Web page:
Angler Survey in the Upper Oldman River Watershed, 2018


Brad Hurkett and Kevin Fitzsimmons


We completed an aerial-access-type angler survey in the Upper Oldman (UOM) River hydrological unit code (HUC) 8 watershed to determine the level of fishing pressure on the sportfish population. The main objective of this angler survey was to provide current information on westslope cutthroat trout (WSCT) and other sportfish populations in the UOM River watershed to aid in the recovery and managing of these important sportfish fisheries.

We estimated fishing effort from aerial angler counts, while fish catch, trip length, and other pertinent demographic information were collected from angler interviews during roving surveys. We used bootstrapping techniques to derive estimates and confidence intervals for angler survey metrics in six stream reaches: i.) UOM River, ii.) Middle Oldman River, ii.) Lower Oldman River, iv.) Livingstone River, v.) Dutch Creek, and vi.) Racehorse Creek.

We completed 88 interview shifts and 25 instantaneous flights in the study area between June 16 and October 31, 2018. We interviewed 958 anglers who reported fishing 2,385.25 hours and we counted 1,052 anglers during flights. The highest number of anglers interviewed, and the highest angler counts during flights was in the Livingstone River, followed respectively by the Middle Oldman River, UOM River, Lower Oldman River, Racehorse Creek, and Dutch Creek. Estimated angling effort for the entire study area (119 river-kilometers study area) was 91,679 (95% CI = 80,506–103,311) angler hours and over half of the total effort was estimated from the Livingstone River at 25,964 (95% CI = 18,793–33,540) hours and the Middle Oldman River at 23,443 (95% CI = 17,663–29,842) hours. Angling effort estimates in the UOM River (17,366 [95% CI = 12-972–22,304] hours), and Lower Oldman River (14,758 [95% CI = 11,301–18,435] hours) totaled just over one-third the overall effort; angling effort in Racehorse and Dutch creeks were minimal compared to the rest of the streams. Estimated angling trip total for the entire study area was 21,651 (95% CI = 17,859–25,462) trips.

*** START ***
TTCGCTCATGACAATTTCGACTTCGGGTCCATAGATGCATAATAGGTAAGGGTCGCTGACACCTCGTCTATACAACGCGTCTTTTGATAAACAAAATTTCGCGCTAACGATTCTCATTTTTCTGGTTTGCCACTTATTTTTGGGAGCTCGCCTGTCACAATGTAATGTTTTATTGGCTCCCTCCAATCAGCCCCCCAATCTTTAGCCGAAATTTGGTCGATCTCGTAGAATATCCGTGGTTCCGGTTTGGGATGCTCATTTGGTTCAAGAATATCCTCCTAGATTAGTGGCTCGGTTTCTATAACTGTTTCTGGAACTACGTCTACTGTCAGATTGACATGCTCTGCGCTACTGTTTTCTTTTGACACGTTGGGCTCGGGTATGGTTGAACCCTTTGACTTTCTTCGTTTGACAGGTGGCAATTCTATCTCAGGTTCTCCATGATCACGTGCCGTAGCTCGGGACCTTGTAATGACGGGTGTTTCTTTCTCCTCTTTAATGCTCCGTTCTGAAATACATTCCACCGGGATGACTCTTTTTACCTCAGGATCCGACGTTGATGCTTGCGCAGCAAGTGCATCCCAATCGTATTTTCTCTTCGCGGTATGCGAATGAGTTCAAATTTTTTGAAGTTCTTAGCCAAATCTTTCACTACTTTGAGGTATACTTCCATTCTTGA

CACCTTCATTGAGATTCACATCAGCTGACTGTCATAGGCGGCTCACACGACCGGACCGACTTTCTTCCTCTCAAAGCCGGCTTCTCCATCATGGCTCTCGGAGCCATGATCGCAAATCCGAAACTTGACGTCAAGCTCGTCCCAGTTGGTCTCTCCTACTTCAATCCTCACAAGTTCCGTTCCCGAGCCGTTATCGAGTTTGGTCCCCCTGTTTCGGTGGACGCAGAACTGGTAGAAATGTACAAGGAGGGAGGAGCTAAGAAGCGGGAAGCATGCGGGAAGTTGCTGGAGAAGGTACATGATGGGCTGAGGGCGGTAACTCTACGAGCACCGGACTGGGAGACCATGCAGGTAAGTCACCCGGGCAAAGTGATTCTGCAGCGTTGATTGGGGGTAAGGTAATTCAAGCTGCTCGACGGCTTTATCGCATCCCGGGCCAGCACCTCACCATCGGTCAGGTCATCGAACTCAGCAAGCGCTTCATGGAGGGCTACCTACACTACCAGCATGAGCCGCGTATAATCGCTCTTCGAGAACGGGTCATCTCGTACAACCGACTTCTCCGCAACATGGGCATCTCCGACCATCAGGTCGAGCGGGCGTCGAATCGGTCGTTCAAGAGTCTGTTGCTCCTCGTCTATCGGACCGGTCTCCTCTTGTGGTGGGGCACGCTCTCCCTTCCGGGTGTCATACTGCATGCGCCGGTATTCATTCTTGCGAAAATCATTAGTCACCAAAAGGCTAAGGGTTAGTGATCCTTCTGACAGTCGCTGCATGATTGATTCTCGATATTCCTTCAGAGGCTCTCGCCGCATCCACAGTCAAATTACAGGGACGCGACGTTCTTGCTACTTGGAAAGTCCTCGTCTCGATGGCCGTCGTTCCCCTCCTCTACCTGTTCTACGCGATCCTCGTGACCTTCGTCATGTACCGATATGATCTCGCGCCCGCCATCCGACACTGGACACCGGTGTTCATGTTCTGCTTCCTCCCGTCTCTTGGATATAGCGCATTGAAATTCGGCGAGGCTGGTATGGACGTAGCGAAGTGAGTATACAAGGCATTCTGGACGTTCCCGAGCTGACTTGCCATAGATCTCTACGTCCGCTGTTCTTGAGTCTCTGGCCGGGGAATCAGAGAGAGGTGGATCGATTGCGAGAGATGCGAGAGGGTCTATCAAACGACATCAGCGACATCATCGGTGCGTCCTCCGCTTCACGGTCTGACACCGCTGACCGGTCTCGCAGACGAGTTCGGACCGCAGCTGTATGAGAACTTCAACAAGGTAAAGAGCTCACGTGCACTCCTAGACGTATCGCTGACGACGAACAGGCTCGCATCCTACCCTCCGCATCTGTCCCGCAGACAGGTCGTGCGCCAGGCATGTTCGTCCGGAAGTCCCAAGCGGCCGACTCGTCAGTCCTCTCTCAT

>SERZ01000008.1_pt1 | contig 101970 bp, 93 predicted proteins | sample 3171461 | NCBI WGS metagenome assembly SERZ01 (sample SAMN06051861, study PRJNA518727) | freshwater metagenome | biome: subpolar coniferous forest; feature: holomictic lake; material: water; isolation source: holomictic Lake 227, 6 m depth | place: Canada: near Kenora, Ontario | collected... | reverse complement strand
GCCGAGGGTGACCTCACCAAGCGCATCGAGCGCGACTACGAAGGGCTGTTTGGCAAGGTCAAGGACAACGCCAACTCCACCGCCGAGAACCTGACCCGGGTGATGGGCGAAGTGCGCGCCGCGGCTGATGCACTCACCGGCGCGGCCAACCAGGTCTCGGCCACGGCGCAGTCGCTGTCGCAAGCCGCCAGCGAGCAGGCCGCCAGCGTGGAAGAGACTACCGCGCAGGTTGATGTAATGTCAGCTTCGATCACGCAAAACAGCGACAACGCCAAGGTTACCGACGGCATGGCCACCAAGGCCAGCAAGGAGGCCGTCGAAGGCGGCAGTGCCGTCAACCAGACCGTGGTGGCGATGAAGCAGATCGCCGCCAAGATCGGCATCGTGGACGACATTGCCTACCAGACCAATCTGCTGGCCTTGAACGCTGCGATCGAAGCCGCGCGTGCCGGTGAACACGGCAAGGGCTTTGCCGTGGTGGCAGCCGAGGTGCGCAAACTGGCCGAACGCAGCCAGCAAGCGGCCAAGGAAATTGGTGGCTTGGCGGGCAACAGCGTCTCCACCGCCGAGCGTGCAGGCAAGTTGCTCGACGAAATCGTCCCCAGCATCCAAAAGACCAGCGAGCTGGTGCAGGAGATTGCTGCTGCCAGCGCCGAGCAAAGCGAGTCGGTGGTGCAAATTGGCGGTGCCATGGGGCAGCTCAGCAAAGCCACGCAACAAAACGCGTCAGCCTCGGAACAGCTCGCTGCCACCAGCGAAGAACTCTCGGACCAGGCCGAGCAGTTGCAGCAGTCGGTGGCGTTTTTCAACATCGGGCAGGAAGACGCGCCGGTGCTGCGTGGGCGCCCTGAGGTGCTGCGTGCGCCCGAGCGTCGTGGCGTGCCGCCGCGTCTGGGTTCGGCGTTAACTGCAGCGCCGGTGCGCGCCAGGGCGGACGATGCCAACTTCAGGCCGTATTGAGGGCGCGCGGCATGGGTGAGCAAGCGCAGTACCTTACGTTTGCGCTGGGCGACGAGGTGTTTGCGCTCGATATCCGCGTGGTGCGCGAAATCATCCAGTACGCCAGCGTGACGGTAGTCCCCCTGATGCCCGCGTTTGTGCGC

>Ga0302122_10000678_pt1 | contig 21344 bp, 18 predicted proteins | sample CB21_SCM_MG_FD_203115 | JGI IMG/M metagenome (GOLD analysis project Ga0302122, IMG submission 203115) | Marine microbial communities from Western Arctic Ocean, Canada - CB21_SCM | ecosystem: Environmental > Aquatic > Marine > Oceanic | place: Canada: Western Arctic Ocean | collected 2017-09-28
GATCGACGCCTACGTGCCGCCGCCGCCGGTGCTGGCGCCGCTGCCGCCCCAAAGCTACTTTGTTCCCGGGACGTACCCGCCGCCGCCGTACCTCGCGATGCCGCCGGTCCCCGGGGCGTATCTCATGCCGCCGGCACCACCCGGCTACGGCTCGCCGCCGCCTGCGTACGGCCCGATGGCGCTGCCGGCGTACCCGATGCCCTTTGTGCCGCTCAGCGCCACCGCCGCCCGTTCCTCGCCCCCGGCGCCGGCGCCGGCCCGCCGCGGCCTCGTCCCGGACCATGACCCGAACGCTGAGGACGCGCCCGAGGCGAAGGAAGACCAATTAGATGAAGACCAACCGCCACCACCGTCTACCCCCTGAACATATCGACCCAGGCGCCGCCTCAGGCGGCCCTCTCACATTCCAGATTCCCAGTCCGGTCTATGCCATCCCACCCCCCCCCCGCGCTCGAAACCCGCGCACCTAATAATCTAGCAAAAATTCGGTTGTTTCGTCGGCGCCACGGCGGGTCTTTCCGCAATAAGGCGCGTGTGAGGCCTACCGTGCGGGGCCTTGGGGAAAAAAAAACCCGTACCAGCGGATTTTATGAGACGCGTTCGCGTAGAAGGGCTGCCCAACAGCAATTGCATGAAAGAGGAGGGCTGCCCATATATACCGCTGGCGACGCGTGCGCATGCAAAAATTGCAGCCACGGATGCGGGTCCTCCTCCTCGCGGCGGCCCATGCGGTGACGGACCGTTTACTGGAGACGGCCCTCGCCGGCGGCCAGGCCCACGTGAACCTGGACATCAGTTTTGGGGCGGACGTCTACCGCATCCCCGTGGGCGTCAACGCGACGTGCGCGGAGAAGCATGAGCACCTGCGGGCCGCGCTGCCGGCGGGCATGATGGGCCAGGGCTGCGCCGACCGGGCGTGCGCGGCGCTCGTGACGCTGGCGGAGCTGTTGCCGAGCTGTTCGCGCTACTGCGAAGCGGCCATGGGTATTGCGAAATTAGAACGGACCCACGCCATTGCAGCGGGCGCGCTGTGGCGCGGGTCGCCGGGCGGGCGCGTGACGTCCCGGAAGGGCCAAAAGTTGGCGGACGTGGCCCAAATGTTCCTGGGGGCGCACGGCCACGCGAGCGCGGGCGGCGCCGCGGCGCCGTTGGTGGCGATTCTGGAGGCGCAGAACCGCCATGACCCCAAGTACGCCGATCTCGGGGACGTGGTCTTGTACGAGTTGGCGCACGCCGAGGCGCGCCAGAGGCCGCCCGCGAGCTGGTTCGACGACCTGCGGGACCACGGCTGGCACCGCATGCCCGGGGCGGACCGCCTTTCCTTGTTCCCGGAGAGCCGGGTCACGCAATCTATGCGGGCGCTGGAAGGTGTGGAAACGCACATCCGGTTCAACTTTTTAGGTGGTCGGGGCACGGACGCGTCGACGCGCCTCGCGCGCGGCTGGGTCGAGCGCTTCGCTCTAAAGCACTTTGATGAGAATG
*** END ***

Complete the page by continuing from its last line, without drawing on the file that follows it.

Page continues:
Estimated total fish catch over the study period was 91,228 (95% CI = 81,235–101,224) and 88% (n = 80,180) of those fish were WSCT. Westslope cutthroat trout was the most common species captured in the study, comprising 93% (n = 2,776) of the total 2,980 fish reported caught. Estimated average catch rates for WSCT ranged between 0.78–1.30 fish/hour with the highest rate being in the UOM River; catch rates for all other species were considerably lower (<0.15 fish/hour). The highest estimated WSCT catches occurred in the Livingstone River (20,929 [95% CI = 15,071–27,127]), the UOM River (20,609 [95% CI = 14,708–27,381]), and the Middle Oldman iii River (20,419 [95% CI = 15,219–26,161); the Lower Oldman River, Racehorse Creek, and Dutch Creek WSCT combined catch estimates were less than 20% of the overall estimate.

Data collected from this study have enabled us to estimate the degree of angling pressure in the UOM River watershed. Angling effort and catch estimates can be used to compare data from previous surveys and assist in managing the sportfish population and aid in the recovery of WSCT populations in the UOM River watershed.

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